I had the same thoughts for Ellis Island records. You can be pretty sure that 'blacksmilh' is not an occupation, and that likely the L you put in earlier is in fact a T. I often would go back to earlier records and revise them, or fill them in when I finally figured out what a letter was supposed to be.

After a while of doing the Ellis Island records, you get a feel for the recorders in your set, and our more experienced indexers could tell at a glance what took newer people a while to figure out.

I never came up with a good solution to passing that information along. Not having good access to the document scans, and lack of good tools on the indexing machines sort of made it difficult. I never got around to deciding how to publish the info. I didn't think that a printed doc would have the resolution to show the nuance in some of the characters, and an intranet site or such would require a network and server, a project that was much more involved in the lab that we were working on. An internet site was out of the question, as internet access was strictly and explicitly forbidden.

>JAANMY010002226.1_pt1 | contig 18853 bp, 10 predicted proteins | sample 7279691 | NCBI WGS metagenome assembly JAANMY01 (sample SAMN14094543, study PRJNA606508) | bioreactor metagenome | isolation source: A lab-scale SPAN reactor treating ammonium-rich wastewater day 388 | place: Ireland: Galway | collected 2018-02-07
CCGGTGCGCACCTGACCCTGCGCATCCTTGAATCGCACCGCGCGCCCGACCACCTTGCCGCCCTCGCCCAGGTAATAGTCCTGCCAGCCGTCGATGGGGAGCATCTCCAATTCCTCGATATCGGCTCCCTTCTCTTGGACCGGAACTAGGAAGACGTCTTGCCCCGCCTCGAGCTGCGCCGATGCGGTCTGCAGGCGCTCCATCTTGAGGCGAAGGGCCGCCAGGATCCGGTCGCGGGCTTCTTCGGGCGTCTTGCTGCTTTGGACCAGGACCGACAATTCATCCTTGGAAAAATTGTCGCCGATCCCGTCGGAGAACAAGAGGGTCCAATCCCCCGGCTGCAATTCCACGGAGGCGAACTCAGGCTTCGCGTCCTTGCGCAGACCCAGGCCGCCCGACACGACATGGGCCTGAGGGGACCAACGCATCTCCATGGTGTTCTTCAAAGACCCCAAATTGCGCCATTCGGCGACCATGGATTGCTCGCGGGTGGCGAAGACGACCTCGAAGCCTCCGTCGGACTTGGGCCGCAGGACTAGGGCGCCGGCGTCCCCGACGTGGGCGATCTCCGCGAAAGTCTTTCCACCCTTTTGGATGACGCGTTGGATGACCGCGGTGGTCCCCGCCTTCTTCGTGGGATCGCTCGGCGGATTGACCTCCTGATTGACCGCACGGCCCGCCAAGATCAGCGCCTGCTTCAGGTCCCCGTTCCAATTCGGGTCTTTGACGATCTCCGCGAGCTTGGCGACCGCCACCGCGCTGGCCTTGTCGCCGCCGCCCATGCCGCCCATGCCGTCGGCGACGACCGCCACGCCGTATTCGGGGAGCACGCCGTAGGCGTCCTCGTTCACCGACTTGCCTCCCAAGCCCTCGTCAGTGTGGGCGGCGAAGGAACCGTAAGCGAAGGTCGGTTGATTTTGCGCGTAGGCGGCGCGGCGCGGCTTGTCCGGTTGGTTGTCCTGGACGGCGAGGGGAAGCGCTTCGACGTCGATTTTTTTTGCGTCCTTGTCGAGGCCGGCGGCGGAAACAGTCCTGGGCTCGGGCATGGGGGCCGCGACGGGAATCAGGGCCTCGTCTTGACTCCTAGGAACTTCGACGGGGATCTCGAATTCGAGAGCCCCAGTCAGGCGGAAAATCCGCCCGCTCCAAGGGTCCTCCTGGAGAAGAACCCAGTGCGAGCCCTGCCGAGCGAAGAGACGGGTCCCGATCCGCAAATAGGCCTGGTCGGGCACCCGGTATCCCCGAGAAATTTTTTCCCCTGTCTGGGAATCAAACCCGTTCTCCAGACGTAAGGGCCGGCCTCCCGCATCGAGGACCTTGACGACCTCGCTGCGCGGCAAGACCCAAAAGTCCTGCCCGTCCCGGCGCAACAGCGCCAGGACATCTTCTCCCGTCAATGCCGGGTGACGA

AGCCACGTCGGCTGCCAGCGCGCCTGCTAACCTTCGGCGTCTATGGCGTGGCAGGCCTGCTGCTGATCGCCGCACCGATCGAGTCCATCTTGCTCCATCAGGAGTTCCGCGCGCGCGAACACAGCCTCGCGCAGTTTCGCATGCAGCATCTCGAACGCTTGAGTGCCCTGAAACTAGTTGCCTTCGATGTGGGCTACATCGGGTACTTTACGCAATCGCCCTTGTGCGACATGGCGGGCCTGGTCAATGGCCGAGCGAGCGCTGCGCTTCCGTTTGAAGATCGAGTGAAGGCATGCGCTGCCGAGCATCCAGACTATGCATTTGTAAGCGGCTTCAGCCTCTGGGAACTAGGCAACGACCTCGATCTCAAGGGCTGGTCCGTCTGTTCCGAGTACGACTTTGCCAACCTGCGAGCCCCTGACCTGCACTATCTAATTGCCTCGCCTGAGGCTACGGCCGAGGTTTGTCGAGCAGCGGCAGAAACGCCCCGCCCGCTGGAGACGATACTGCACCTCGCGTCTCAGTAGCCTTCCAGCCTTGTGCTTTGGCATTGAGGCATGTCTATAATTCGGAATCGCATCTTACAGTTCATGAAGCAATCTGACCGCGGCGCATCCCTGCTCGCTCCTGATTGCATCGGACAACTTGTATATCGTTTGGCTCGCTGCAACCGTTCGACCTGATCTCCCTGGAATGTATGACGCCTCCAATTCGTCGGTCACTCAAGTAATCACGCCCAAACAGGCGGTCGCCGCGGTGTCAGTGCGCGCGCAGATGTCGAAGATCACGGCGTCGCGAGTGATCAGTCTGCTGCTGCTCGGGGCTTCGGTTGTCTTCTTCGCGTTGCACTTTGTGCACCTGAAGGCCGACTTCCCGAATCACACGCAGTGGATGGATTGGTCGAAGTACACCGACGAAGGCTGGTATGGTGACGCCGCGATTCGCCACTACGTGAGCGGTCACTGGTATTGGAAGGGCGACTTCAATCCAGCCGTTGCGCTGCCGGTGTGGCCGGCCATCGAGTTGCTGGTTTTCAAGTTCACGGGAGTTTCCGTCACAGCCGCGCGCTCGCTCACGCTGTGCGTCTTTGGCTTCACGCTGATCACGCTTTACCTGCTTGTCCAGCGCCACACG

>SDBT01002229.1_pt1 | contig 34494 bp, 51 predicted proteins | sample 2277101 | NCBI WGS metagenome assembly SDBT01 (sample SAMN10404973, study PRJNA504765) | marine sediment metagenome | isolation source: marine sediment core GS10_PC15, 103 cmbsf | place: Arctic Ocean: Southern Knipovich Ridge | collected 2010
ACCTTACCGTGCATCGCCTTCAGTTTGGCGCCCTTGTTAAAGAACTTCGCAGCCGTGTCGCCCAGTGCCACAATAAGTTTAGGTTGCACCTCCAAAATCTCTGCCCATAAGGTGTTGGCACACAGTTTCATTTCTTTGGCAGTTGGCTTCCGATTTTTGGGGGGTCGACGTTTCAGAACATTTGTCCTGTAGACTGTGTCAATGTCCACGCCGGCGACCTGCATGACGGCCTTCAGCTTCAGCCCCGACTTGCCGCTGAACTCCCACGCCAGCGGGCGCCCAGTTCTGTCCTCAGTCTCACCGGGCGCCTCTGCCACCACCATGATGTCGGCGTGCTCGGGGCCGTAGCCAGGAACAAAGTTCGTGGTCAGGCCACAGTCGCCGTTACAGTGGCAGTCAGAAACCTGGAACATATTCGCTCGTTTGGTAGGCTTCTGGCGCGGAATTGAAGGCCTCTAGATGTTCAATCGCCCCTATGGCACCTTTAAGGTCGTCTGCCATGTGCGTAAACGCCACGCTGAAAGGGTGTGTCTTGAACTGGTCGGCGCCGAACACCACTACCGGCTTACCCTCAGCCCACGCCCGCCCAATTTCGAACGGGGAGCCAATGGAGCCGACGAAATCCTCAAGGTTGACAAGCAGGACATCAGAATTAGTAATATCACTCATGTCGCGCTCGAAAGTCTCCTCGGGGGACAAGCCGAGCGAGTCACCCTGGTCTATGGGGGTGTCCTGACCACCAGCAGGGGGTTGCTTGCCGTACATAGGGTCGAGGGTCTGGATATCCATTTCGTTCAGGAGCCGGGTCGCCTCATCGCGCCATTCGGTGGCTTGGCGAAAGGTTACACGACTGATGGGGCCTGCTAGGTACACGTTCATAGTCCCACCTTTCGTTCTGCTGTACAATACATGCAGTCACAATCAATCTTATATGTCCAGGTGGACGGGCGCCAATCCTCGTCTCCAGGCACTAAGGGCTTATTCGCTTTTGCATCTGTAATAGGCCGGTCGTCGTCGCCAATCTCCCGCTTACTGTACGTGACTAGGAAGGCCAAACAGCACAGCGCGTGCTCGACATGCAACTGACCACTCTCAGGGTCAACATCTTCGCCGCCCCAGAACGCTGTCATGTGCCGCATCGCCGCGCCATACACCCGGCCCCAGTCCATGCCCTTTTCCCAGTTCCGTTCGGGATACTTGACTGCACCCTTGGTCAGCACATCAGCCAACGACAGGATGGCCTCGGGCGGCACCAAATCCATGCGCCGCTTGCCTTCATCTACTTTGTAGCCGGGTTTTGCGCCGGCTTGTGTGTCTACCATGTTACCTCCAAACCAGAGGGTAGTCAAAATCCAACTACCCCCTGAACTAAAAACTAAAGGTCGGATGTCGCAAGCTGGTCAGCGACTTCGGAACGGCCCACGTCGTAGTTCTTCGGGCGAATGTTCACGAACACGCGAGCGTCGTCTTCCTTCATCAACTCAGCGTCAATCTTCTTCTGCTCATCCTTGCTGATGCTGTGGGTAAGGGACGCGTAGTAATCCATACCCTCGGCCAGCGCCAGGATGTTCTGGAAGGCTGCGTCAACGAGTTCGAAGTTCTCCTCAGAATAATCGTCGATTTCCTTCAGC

A user tool that would allow you to store and tag samples of handwriting was more what I ended up thinking would be most useful, but I could not get a simple way of capturing sections of the docs without resorting to Paint and screenshots. The machines we used were simply not powerful enough to make such a process fluid.

This was a lab at the UofU institute, so some of the solutions would not work for individuals indexing at home or at a FHC. On the other hand, home users probably have more powerful machines, better tools and internet access.

So, problem number one:
How do you get handwriting examples out of the indexing app?

Problem two:
Do you build a tool for a single user, or a published source for many to view?

A single use tool exacerbates the problems of getting samples out of the app, and requires manual steps to elevate that info to general use.

A published source could be created once by a knowledgeable group, but then you have to publish and distribute the info. As records and recorders change, this process needs to be repeated.

Thanks
Barrie
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#3Postby rmrichesjr » Fri Nov 30, 2007 12:47 pm